Denial: "We can't conclude anything until the investigations are over, right?" said Robert Fini, a 56-year-old technology project manager.
Anger: "It shows poor moral character," said Mike Smith, a 32-year-old government contractor. "They should know better. It's not just corruption but the appearance of corruption."
Bargaining: "I wish I had more than two candidates," said Leslie Campbell, a 53-year-old homemaker. "I wish there was a third choice."
Depression: "It's awful to be so apathetic," said Guarav Sirin, a 40-year-old director at a technology company. "I probably won't vote is what it comes down to, unfortunately. What difference does it make?"
And finally, acceptance: "There's always going to be scandals. They're politicians, right?" sighed Ben Tuben, a 23-year-old business analyst. "It's discouraging, but I will still vote."
The candidates were described alternately as "a jackass," "a dirty politician," "sketchy," and more awkwardly, as "just not good candidates." Not a single voter was enthusiastic about either nominee, foreshadowing participation even lower than the typically depressed turnout in a non-presidential election in an odd-numbered year.
"The ads absolutely turn me off," said Laura Essick, a 59-year-old executive assistant. "I just won't pay any attention."
A lower turnout is widely viewed as bad news for McAuliffe, who is depending on the young voters, women, and minorities who helped President Obama carry the state twice. Gubernatorial voters tend to be older and less diverse; those groups tend to vote Republican. A number of voters interviewed said they would likely be forced to fall back on their party allegiance to make a choice, leaving independent voters feeling particularly bewildered.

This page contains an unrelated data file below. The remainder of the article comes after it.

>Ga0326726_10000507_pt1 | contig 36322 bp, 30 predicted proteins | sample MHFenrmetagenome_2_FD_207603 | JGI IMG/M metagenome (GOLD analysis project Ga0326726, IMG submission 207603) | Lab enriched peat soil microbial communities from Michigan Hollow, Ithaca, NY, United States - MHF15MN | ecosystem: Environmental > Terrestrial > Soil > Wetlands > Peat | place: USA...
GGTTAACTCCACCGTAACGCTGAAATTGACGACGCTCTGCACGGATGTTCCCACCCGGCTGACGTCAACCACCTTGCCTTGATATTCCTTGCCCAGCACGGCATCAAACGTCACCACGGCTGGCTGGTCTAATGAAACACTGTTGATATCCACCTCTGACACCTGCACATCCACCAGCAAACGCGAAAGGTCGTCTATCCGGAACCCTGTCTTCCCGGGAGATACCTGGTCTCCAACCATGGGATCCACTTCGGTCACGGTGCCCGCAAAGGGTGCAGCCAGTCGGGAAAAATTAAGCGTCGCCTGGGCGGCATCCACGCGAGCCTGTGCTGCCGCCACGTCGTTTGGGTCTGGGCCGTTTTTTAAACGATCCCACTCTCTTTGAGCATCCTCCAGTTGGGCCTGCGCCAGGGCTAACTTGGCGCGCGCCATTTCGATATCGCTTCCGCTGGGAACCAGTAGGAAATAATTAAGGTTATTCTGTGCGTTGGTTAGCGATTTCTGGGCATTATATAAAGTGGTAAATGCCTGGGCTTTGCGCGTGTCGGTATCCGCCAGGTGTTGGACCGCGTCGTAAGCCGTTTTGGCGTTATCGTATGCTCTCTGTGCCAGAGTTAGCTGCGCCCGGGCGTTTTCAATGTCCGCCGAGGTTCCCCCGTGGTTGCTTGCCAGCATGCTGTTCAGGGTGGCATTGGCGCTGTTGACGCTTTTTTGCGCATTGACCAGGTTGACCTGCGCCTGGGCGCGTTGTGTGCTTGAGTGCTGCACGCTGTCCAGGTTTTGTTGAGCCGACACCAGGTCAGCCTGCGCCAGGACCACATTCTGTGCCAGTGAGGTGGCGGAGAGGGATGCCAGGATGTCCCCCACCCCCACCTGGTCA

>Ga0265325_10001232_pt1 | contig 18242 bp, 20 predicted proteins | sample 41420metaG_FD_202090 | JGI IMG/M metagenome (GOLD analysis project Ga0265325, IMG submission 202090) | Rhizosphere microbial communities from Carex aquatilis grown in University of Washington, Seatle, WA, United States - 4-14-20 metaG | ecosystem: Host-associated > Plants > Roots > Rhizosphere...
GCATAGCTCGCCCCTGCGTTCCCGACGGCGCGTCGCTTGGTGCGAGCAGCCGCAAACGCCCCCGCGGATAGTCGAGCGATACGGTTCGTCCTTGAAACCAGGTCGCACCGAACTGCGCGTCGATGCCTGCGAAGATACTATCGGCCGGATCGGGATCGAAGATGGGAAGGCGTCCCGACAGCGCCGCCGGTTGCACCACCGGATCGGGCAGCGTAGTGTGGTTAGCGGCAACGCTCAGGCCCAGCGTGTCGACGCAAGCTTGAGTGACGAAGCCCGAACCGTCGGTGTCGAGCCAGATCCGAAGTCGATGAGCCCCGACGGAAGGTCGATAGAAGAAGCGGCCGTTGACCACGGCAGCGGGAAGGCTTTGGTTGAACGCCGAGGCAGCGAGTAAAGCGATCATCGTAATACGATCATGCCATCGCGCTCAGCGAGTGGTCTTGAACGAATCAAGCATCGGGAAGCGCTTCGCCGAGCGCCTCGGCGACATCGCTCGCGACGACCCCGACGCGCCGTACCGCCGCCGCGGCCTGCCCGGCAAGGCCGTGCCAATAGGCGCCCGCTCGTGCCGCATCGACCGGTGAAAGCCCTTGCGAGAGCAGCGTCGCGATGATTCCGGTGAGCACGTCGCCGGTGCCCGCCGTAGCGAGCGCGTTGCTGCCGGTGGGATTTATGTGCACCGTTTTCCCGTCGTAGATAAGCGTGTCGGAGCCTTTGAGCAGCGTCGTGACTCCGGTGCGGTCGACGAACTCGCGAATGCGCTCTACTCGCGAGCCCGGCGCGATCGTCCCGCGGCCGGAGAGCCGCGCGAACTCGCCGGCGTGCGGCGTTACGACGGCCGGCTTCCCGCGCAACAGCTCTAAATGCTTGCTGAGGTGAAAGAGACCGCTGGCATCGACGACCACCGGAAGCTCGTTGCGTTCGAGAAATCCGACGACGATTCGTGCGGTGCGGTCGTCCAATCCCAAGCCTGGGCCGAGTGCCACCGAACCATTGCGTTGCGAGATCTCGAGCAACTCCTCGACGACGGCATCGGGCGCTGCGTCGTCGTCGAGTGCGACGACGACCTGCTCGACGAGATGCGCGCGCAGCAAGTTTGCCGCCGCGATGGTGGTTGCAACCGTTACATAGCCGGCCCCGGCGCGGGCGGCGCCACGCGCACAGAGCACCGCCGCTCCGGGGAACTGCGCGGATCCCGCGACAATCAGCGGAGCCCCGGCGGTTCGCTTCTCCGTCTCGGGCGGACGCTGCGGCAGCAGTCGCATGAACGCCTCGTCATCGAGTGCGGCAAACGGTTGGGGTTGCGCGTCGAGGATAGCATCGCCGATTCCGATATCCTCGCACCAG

What's more, the deluge of attack ads at a time when voters are barely tuned in has left many with hazy recollections. "Something about borrowing money and not paying back loans?" asked Jasmine Smith, a 30-year-old technology consultant. "I got to make sure I make the right decision based on the facts."
"Isn't Cuccinelli the one who took money for his daughter's wedding?" asked Pete Baroody, a 35-year-old teacher. Told that it was Gov. Bob McDonnell's daughter — not Cuccinelli's — who got financial help for her wedding from businessman Johnnie Williams, Baroody sighed. "It's really confusing."
Such confusion doesn't bode well for Cuccinelli, who has gone to great lengths to try to distance himself from the governor. Most recently, he's called for a special legislative session to take up ethics reform, a request that the governor turned down. But mostly both candidates have fought fire with fire, trying to deflect attention away from their own scandal by drawing attention to the scandal plaguing the other guy. Cuccinelli's latest ad on the GreenTech investigation is literally titled "Scandal." The response from the McAuliffe campaign, without a trace of irony: "Ken Cuccinelli Trying to Distract from Ongoing Scandals."